I am at home right now trying to stay still and heal from some tooth surgery; actually I got two of my wisdom tooth pulled, but the other one had to be cut open and pulled surgically. It is really boring to just heal and eat soup and smoothies, I do not like this at all, I never was very good at being sick, but luckily it will soon be over.
As I received the Arte y pico award from Naomi at Straight into Bed Cakefree and Dried, I thought that I might make a post about food photography in general. I am going to give this award to five bloggers whose photography I admire, but please don’t feel obligated about this meme thing at all. This is just my way to say thank you to some people whose photography I feel is inspiring and beautiful.
I would like to give the award to these bloggers in no particular order-
Fxcuisine.com for the unique style in photos, which I would describe as somewhat hard and very stylish.
Make life sweeter because I like the light in the photos and the eye of the photographer.
VeganYumYum for the use of colour; the photographer has such a good eye for colour, it is always inspiring to look at the photos.
Have Cake, Will Travel I am a huge fan of the photographer, I love the clean cut look of the photos, the style is unique.
I would also like to state that these are my thoughts in general, I am not a real photographer and my words should be taken as just that; some thoughts from an amateur.
Food photography is said to be different from other kinds of photography; and I would say that it is true. Rarely do I see a food photographer who has a good eye for regular photos, and vice versa. Some people have a unique eye with food, they have the ability to catch something that makes the food look really delicious, maybe they have some kind of a passion towards their subject and it shows in photos?
As for retouching and food pictures I would say that if you are really good with your camera and you know how to adjust everything by hand to be perfect, and I do mean perfect, then you have no need for retouching the photo. Some, like me for example, who are not that good with cameras have a real need for RAW processing and retouching, but this is an area where a little bit goes a long way; I should know since I almost always go overboard with photos, but I am learning.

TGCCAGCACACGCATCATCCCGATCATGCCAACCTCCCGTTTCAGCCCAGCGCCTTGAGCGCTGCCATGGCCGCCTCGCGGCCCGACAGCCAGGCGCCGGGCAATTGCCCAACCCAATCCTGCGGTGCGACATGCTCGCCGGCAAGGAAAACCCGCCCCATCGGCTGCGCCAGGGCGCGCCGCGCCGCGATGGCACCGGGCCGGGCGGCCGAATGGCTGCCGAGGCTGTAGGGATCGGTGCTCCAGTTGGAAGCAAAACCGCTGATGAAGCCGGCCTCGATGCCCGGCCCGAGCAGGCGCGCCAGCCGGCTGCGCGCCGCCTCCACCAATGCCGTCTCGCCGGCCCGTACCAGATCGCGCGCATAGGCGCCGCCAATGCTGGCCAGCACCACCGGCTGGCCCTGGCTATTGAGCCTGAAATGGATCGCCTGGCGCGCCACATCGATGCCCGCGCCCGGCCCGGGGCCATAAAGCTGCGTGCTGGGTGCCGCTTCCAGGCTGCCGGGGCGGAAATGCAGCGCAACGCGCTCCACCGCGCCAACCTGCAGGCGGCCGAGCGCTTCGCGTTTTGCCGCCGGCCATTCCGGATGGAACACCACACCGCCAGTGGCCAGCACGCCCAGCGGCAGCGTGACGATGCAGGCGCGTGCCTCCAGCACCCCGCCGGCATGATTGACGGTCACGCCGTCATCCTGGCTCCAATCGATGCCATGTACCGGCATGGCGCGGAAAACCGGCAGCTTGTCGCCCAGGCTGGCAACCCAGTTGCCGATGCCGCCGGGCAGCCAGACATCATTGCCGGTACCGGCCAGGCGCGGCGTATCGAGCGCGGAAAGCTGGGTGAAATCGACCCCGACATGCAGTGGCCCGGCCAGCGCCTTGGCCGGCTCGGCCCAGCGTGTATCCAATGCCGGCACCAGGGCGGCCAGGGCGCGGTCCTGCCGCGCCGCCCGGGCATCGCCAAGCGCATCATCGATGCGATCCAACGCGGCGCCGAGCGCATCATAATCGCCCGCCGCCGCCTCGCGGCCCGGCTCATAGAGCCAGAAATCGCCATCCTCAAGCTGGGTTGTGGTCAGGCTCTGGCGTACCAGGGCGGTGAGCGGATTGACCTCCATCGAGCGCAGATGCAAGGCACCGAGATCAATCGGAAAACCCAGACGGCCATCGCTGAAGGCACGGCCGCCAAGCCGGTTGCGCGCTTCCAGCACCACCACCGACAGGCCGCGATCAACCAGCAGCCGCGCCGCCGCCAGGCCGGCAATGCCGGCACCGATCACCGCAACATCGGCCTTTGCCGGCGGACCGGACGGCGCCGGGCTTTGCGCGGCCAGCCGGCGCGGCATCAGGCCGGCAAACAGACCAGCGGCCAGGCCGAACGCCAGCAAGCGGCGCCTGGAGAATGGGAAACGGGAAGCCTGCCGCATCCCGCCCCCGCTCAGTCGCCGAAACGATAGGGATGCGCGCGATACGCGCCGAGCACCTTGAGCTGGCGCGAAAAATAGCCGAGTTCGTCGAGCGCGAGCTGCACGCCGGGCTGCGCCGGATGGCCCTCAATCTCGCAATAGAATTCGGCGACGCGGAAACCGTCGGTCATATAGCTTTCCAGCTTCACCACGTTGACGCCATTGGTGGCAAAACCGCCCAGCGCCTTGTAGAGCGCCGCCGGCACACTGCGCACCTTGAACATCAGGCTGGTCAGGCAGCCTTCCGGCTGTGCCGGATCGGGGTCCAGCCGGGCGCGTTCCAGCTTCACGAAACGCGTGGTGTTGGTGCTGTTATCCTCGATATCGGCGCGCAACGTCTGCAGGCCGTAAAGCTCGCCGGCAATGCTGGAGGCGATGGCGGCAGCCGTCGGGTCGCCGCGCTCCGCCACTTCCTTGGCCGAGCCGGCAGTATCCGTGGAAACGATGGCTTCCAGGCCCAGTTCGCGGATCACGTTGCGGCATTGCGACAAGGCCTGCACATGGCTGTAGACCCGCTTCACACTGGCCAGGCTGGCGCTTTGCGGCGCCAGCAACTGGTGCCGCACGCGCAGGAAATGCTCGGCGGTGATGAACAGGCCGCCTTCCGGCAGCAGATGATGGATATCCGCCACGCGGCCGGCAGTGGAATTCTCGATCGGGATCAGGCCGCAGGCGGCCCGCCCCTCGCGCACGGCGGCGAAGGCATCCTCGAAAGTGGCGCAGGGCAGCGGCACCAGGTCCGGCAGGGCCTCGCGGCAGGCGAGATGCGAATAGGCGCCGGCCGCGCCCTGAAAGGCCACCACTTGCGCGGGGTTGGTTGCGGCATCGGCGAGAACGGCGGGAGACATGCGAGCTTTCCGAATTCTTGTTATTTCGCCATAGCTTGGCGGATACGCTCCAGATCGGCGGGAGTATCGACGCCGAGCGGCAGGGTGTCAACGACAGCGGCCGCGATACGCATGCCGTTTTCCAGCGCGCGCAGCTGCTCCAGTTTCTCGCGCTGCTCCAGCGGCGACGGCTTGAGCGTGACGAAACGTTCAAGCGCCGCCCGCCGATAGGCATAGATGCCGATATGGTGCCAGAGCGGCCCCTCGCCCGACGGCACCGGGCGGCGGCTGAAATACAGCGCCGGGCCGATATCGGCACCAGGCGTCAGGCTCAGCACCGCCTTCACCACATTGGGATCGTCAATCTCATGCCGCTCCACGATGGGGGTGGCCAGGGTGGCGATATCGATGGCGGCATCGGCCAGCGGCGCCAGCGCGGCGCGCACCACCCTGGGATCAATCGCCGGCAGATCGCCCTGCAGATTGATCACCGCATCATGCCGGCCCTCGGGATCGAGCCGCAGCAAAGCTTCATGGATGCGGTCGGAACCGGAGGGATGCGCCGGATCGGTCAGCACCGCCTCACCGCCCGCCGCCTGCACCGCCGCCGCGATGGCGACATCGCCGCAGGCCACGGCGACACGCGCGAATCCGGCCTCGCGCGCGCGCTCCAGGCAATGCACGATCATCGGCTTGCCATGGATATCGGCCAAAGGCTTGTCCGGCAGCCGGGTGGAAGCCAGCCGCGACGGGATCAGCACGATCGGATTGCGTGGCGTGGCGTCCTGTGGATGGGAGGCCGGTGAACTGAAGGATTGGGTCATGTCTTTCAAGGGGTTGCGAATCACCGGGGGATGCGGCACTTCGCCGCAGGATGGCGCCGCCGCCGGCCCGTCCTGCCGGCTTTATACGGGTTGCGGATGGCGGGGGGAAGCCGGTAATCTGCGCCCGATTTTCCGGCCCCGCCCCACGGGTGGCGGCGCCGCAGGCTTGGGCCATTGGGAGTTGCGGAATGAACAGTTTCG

It is important to shoot in RAW mode, since it gives you the chance to adjust the lights, saturation and basic things like that. As for the ISO I would say that use 100 if you have a tripod, it makes a big difference. You can see that most of my pictures are shot with a higher ISO, I even use 1600 sometimes, which is really bad and the photos are grainy when using something that high. The reason behind my high ISO is that I have shaky hands and I don’t like using a tripod every time.
The light used in food photos should be natural; you can’t go wrong when shooting in natural light. Direct light is too harsh, so block it with some white paper for example. Try getting the light to come from one side and using a reflector if you like the look it gives. I myself don’t like using reflectors, but I still use one small reflector sometimes. You can use anything that reflects light as a reflector - mirrors and foil for example. The light from the north is the best one in my opinion; use it, if you have the chance.
You can see the difference some Corel use does in photos if you look at the first cat photo which is the finished one; it has been edited in RAW and moved to Corel and then edited there. I use Corel even though I do have Photoshop since I like it more, actually a lot more. It is easier to use and I just feel comfortable with it.
This is the straight out of camera shot. As you can see it has a grey film over it and it is there because I am not so good that I would know how to adjust everything perfectly.
This is after some RAW editing, I adjusted the saturation and a bit of the light, and increased the sharpness.
This the finished photo. I used a layer of hard light with the opacity of 30. Some unsharp mask with the strength of 20 was then used. For the eyes I used unsharp mask with the strength of 100 and then some contrast of 30. Not much editing, but the difference with the first photo is huge.
Some general advice I would give is to use auto contrast and unsharp mask with photos, just those two will give you sharper and brighter photos. Auto contrast will get rid of the grey film in photos in a snap. You can find it in Corel from Adjust->Brightness and contrast->Levels->Auto contrast. In Photoshop you’ll find it from Image->Adjustments-> Auto contrast.
You will find unsharp mask in Corel from Adjust->Sharpness->Unsharp Mask. Adjust the strength, I usually use 20. In Photoshop you’ll find it from Filter->Sharpen->Unsharp Mask.
For really good Photoshop advice you could go to the Pioneer Woman site, Ree also has some Photoshop actions there which are free and really good. The advice given there is simply done and that’s why it is so good, you can understand it even if you are not familiar with all the photography terms.
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